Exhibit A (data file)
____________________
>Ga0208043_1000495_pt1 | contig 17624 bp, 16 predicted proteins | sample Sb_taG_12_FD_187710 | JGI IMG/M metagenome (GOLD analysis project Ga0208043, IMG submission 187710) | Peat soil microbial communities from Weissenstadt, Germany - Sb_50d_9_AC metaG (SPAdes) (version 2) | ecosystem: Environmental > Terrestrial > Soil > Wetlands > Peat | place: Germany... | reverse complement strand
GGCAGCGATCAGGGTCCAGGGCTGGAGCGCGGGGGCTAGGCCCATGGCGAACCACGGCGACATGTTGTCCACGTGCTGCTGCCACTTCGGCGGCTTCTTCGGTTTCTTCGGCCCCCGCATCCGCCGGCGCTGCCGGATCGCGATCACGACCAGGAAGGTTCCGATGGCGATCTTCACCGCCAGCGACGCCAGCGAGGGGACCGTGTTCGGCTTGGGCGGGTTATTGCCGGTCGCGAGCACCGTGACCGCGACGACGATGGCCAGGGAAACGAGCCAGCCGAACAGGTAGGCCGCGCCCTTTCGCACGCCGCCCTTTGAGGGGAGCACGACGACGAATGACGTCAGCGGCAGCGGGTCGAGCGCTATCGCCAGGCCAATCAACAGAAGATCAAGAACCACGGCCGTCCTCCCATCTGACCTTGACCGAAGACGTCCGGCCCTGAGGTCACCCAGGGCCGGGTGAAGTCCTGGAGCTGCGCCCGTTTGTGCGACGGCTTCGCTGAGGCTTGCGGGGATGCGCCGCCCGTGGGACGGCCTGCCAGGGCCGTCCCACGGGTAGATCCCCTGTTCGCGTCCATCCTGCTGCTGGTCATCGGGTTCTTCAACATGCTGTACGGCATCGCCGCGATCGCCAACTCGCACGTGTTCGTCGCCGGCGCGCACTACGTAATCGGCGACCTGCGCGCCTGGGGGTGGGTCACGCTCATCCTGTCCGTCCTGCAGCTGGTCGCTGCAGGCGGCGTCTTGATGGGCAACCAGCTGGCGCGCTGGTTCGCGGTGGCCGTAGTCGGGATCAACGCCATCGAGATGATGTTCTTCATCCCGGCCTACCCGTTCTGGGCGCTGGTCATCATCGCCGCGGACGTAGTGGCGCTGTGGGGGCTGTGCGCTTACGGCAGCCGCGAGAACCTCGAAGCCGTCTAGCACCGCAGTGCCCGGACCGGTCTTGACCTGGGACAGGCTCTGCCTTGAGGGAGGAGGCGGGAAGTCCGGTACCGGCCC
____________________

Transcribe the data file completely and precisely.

>Ga0208043_1000495_pt1 | contig 17624 bp, 16 predicted proteins | sample Sb_taG_12_FD_187710 | JGI IMG/M metagenome (GOLD analysis project Ga0208043, IMG submission 187710) | Peat soil microbial communities from Weissenstadt, Germany - Sb_50d_9_AC metaG (SPAdes) (version 2) | ecosystem: Environmental > Terrestrial > Soil > Wetlands > Peat | place: Germany... | reverse complement strand
GGCAGCGATCAGGGTCCAGGGCTGGAGCGCGGGGGCTAGGCCCATGGCGAACCACGGCGACATGTTGTCCACGTGCTGCTGCCACTTCGGCGGCTTCTTCGGTTTCTTCGGCCCCCGCATCCGCCGGCGCTGCCGGATCGCGATCACGACCAGGAAGGTTCCGATGGCGATCTTCACCGCCAGCGACGCCAGCGAGGGGACCGTGTTCGGCTTGGGCGGGTTATTGCCGGTCGCGAGCACCGTGACCGCGACGACGATGGCCAGGGAAACGAGCCAGCCGAACAGGTAGGCCGCGCCCTTTCGCACGCCGCCCTTTGAGGGGAGCACGACGACGAATGACGTCAGCGGCAGCGGGTCGAGCGCTATCGCCAGGCCAATCAACAGAAGATCAAGAACCACGGCCGTCCTCCCATCTGACCTTGACCGAAGACGTCCGGCCCTGAGGTCACCCAGGGCCGGGTGAAGTCCTGGAGCTGCGCCCGTTTGTGCGACGGCTTCGCTGAGGCTTGCGGGGATGCGCCGCCCGTGGGACGGCCTGCCAGGGCCGTCCCACGGGTAGATCCCCTGTTCGCGTCCATCCTGCTGCTGGTCATCGGGTTCTTCAACATGCTGTACGGCATCGCCGCGATCGCCAACTCGCACGTGTTCGTCGCCGGCGCGCACTACGTAATCGGCGACCTGCGCGCCTGGGGGTGGGTCACGCTCATCCTGTCCGTCCTGCAGCTGGTCGCTGCAGGCGGCGTCTTGATGGGCAACCAGCTGGCGCGCTGGTTCGCGGTGGCCGTAGTCGGGATCAACGCCATCGAGATGATGTTCTTCATCCCGGCCTACCCGTTCTGGGCGCTGGTCATCATCGCCGCGGACGTAGTGGCGCTGTGGGGGCTGTGCGCTTACGGCAGCCGCGAGAACCTCGAAGCCGTCTAGCACCGCAGTGCCCGGACCGGTCTTGACCTGGGACAGGCTCTGCCTTGAGGGAGGAGGCGGGAAGTCCGGTACCGGCCC